Legend In Your Own Time
The Robert Johnson legend must provide partial explanation, then. There can’t be many people who buy into the whole “sold his soul to Ol’ Scratch at the crossroads” mythos, and I sure as hell ain’t one of ’em, but, c’mon. Robert Johnson. Maybe I’m a sucker for letting that sway my allegiances, but, once again: Robert Johnson.
If you know the man’s story, you know what I mean. If you don’t know the man’s story, you owe it to yourself to catch up. The painfully brief version: Robert Johnson definitely didn’t invent the blues, and he may not have even been the genre’s most proficient technician, but more so than just about anybody else he embodied the Platonic ideal of The Bluesman. He left behind only a handful of recordings before he passed away (under mysterious circumstances, of course) at the age of 27, and they’re among the most important in the blues cannon. Raw. Deep. Visceral. This is the stuff that informed every blues musician who would follow and, in the process, helped give birth to rock and roll. Plenty have tried, but nobody else really sounds like Robert Johnson. I mean, really sounds like him. That’s partly because he was an idiosyncratic artist, but also because you just can’t duplicate the sounds he was able to make.
Funnily enough, I don’t even consider myself a hardcore fan or anything. An occasional dip into The Complete Recordings every now and then is good for the soul, but it’s not the first thing I run to when I want to entertain my ears. Even so: that voice. Those fingers on those strings. Mercy.
To own a piece of that? And a piece that was released within Robert Johnson’s lifetime to boot? I’m not a collector by any stretch of the imagination, but I’d collect that. I’d collect that all night and all day. I wouldn’t sell my soul for it, but if I had a spare $3500 lying around…yeah, I get it. A record like that is enough to stop me in my tracks. It’s also an unforeseen plot twist for the Top 30, where even the big surprises normally seem to be a bit predictable.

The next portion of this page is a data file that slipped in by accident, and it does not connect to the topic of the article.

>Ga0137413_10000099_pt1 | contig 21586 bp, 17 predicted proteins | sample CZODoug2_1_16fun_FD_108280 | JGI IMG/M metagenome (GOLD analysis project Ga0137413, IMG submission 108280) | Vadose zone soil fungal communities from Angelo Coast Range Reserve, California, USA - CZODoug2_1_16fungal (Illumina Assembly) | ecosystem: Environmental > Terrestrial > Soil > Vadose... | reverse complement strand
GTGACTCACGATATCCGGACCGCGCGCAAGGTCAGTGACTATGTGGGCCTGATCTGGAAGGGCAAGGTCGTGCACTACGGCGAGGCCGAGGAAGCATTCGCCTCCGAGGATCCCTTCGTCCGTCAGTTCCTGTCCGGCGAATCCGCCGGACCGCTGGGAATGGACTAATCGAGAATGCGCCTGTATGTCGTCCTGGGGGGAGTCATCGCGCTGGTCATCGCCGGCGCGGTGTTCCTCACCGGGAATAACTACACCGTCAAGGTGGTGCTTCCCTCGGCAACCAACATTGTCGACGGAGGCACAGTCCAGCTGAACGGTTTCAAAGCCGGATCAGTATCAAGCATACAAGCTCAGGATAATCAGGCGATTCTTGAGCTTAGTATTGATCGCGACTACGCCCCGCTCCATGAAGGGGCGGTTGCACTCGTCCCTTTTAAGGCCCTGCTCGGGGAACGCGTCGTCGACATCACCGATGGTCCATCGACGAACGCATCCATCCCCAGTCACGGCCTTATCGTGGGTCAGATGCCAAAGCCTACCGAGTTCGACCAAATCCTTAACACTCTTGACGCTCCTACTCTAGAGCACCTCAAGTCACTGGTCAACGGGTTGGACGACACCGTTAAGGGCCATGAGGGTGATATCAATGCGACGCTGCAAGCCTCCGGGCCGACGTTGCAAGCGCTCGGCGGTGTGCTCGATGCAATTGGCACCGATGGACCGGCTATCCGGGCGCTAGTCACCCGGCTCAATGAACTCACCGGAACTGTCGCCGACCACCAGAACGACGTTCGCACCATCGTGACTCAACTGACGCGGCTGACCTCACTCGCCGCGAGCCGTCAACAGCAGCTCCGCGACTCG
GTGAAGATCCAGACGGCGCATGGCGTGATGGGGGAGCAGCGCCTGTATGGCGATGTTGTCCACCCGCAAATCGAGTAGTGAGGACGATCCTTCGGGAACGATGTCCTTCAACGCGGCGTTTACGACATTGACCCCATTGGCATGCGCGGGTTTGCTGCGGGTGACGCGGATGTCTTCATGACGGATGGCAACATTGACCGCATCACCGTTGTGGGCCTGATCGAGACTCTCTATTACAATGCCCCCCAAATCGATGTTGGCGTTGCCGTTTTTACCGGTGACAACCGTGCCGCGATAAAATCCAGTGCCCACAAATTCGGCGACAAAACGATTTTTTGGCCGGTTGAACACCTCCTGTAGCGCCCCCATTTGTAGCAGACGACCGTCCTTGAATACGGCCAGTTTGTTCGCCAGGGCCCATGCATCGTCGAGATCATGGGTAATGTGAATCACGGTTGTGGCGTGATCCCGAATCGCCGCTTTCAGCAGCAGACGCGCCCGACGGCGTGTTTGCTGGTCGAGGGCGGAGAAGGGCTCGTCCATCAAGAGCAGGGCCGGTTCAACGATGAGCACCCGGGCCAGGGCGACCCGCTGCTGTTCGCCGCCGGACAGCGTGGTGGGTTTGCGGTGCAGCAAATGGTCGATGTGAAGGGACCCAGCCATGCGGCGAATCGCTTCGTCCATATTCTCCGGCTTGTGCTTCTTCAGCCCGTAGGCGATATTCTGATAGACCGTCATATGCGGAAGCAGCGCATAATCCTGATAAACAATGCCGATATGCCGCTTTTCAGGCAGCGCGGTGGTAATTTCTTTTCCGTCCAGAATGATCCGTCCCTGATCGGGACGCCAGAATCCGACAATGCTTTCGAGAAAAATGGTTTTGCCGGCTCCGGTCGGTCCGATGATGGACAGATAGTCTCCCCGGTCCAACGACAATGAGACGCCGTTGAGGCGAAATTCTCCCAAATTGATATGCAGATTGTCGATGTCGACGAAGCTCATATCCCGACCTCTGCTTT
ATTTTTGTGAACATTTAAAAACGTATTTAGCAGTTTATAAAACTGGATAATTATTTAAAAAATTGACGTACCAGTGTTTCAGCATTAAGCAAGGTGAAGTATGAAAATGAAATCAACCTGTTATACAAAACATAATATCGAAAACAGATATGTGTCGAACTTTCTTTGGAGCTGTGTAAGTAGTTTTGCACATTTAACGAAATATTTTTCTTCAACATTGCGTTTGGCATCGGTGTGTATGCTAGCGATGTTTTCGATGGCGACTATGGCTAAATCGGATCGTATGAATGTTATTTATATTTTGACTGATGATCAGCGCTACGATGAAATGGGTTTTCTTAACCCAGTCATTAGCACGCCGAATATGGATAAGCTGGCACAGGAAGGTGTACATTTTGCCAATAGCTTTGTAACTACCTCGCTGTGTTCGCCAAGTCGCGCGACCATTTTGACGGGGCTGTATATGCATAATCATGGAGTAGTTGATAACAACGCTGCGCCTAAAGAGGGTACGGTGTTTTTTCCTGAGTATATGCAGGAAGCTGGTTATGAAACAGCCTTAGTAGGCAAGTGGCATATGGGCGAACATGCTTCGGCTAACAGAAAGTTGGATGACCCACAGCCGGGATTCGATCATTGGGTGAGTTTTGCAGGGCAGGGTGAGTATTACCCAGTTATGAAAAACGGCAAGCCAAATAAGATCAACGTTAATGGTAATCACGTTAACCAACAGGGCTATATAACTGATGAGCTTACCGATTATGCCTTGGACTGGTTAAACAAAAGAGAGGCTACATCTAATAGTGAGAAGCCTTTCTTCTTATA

Speaking of those predictable surprises, what else do we have this month in the Top 30 Most Expensive Records Sold in May?
- A sale at #1 that brought in $6184, which makes it the sixth most expensive record ever sold in the Discogs marketplace. This top seller, oddly enough, was a copy of the aforementioned Growers Of Mushroom by psychedelic rockers Leaf Hound. This marks the third sale of this album in the upper reaches of the Top 30 since early 2016.
- Bad Brains‘ Pay To Cum! and Apache from Satya Sai Maitreya Kali are both in the top 5, the second appearance for each record in the Top 30; both appeared on the list for the first time back in February.
- While we’re talking February, note that it was the first month Discogs had ever filled out the Top 30 with sales of $1k or greater. Well, we’ve managed that for the second time now, but with the added distinction of the last entry this month coming in well over a thousand (whereas we just sort of squeaked by back in Feb.). This means that this French release of The Barney Wilen Quintet‘s self-titled debut is the new record holder for the #30 slot; the number to beat now stands at $1077.
- The rare label variant of Please Please Me from The Beatles. Because no Top 30 is complete without it.
- The turquoise first pressing of the first Led Zeppelin album. Because no Top 30 is complete without it.
- Two separate sales of the Misfits‘ Bullet (at #10 and #16).
- A promo Japanese pressing of Last American Hero From Asbury Park. While the Boss is no stranger to the Top 30, this is the first time this particular item has registered as a top sale.
As always, there’s all that and more in this month’s edition of the Top 30 Most Expensive Items Sold in the Discogs marketplace. Let us know about any of the entries that make you covetous!